glVertexAttribPointer(2, 2, GL_FLOAT, GL_FALSE, sizeof(Vertex), (void*)offsetof(Vertex, TexCoords));


The code is not much different from what you'd expect, but a few little tricks were used with the help of the Vertex struct.

Structs have a great property in C++ that their memory layout is sequential. That is, if we were to represent a struct as an array of data, it would only contain the struct's variables in sequential order which directly translates to a float (actually byte) array that we want for an array buffer. For example, if we have a filled Vertex struct, its memory layout would be equal to:

Vertex vertex;
vertex.Position  = glm::vec3(0.2f, 0.4f, 0.6f);
vertex.Normal    = glm::vec3(0.0f, 1.0f, 0.0f);
vertex.TexCoords = glm::vec2(1.0f, 0.0f);
// = [0.2f, 0.4f, 0.6f, 0.0f, 1.0f, 0.0f, 1.0f, 0.0f];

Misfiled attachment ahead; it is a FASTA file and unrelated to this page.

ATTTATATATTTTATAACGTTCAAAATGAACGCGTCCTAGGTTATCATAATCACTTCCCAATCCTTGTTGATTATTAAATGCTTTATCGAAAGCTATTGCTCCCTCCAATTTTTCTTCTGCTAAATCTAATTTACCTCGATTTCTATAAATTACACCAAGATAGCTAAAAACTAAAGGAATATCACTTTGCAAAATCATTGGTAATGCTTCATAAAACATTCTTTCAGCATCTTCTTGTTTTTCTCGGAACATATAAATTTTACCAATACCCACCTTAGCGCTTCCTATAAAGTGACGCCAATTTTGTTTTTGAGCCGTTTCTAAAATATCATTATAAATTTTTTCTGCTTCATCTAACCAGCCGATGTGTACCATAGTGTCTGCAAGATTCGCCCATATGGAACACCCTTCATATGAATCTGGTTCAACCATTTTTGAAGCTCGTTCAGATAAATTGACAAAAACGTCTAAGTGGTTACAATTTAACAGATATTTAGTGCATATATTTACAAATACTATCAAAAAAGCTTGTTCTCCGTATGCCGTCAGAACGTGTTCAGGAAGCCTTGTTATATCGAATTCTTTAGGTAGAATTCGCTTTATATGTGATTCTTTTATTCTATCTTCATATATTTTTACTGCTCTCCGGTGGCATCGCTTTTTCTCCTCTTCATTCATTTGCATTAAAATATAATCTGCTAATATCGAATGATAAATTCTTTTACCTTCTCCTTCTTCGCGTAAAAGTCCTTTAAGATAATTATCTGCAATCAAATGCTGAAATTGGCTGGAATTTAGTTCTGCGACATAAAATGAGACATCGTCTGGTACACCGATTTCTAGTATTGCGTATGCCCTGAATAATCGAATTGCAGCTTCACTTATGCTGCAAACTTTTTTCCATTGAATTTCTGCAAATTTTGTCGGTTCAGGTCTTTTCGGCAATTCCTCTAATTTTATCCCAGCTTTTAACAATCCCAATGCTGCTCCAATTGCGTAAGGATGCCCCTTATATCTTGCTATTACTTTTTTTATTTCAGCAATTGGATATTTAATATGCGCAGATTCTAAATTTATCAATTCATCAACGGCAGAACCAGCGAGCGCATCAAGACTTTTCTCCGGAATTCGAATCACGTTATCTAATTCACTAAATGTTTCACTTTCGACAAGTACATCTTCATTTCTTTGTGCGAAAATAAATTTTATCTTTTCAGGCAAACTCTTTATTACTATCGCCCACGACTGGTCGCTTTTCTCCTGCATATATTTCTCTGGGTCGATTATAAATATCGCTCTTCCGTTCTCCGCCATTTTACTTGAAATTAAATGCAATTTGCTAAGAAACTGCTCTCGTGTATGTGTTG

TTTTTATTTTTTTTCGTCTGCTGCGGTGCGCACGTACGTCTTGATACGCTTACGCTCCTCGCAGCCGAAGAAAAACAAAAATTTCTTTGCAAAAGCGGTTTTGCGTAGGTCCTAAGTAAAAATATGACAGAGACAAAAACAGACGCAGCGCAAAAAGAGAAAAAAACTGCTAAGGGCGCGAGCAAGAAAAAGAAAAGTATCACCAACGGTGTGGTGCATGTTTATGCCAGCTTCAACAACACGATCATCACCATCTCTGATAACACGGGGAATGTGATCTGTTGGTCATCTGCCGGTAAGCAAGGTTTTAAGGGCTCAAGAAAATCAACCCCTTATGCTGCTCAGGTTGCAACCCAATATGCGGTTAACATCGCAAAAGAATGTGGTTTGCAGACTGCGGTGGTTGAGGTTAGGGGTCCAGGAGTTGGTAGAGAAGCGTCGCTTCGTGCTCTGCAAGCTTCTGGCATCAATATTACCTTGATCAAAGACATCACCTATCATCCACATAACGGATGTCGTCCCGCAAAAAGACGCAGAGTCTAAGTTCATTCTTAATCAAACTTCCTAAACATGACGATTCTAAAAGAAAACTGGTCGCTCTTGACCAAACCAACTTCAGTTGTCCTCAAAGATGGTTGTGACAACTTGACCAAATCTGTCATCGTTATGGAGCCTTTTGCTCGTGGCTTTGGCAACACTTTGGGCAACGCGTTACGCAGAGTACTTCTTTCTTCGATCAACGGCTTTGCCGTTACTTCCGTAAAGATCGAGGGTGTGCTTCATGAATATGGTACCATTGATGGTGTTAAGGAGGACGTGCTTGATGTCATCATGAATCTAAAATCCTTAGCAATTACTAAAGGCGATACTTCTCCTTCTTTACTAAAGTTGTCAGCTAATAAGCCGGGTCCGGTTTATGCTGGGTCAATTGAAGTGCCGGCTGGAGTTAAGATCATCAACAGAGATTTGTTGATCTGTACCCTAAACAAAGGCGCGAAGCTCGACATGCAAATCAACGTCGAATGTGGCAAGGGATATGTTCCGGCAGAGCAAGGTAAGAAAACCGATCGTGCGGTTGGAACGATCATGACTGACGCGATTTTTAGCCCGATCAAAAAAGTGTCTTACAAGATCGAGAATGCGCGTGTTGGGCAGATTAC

Thanks to this useful property we can directly pass a pointer to a large list of Vertex structs as the buffer's data and they translate perfectly to what glBufferData expects as its argument:

glBufferData(GL_ARRAY_BUFFER, vertices.size() * sizeof(Vertex), vertices[0], GL_STATIC_DRAW);    

Naturally the sizeof operator can also be used on the struct for the appropriate size in bytes. This should be 32 bytes (8 floats * 4 bytes each).

Another great use of structs is a preprocessor directive called offsetof(s,m) that takes as its first argument a struct and as its second argument a variable name of the struct. The macro returns the byte offset of that variable from the start of the struct. This is perfect for defining the offset parameter of the glVertexAttribPointer function:

glVertexAttribPointer(1, 3, GL_FLOAT, GL_FALSE, sizeof(Vertex), (void*)offsetof(Vertex, Normal));  

The offset is now defined using the offsetof macro that, in this case, sets the byte offset of the normal vector equal to the byte offset of the normal attribute in the struct which is 3 floats and thus 12 bytes.